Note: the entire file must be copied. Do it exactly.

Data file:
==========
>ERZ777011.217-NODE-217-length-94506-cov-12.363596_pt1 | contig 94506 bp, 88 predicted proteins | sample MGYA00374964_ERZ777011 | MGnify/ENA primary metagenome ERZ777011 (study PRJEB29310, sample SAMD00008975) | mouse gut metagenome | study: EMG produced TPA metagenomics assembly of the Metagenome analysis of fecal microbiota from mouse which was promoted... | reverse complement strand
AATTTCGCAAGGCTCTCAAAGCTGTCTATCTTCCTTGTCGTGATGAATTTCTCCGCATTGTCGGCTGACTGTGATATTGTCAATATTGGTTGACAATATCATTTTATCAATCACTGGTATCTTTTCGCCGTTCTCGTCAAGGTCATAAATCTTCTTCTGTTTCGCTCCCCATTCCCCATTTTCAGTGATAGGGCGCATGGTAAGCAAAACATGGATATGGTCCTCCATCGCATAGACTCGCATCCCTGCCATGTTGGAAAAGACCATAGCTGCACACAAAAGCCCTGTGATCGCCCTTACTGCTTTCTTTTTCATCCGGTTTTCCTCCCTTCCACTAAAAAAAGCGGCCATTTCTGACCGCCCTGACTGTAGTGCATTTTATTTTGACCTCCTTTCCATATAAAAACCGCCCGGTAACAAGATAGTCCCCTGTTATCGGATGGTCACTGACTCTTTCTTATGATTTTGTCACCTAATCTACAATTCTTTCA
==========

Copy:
>ERZ777011.217-NODE-217-length-94506-cov-12.363596_pt1 | contig 94506 bp, 88 predicted proteins | sample MGYA00374964_ERZ777011 | MGnify/ENA primary metagenome ERZ777011 (study PRJEB29310, sample SAMD00008975) | mouse gut metagenome | study: EMG produced TPA metagenomics assembly of the Metagenome analysis of fecal microbiota from mouse which was promoted... | reverse complement strand
AATTTCGCAAGGCTCTCAAAGCTGTCTATCTTCCTTGTCGTGATGAATTTCTCCGCATTGTCGGCTGACTGTGATATTGTCAATATTGGTTGACAATATCATTTTATCAATCACTGGTATCTTTTCGCCGTTCTCGTCAAGGTCATAAATCTTCTTCTGTTTCGCTCCCCATTCCCCATTTTCAGTGATAGGGCGCATGGTAAGCAAAACATGGATATGGTCCTCCATCGCATAGACTCGCATCCCTGCCATGTTGGAAAAGACCATAGCTGCACACAAAAGCCCTGTGATCGCCCTTACTGCTTTCTTTTTCATCCGGTTTTCCTCCCTTCCACTAAAAAAAGCGGCCATTTCTGACCGCCCTGACTGTAGTGCATTTTATTTTGACCTCCTTTCCATATAAAAACCGCCCGGTAACAAGATAGTCCCCTGTTATCGGATGGTCACTGACTCTTTCTTATGATTTTGTCACCTAATCTACAATTCTTTCA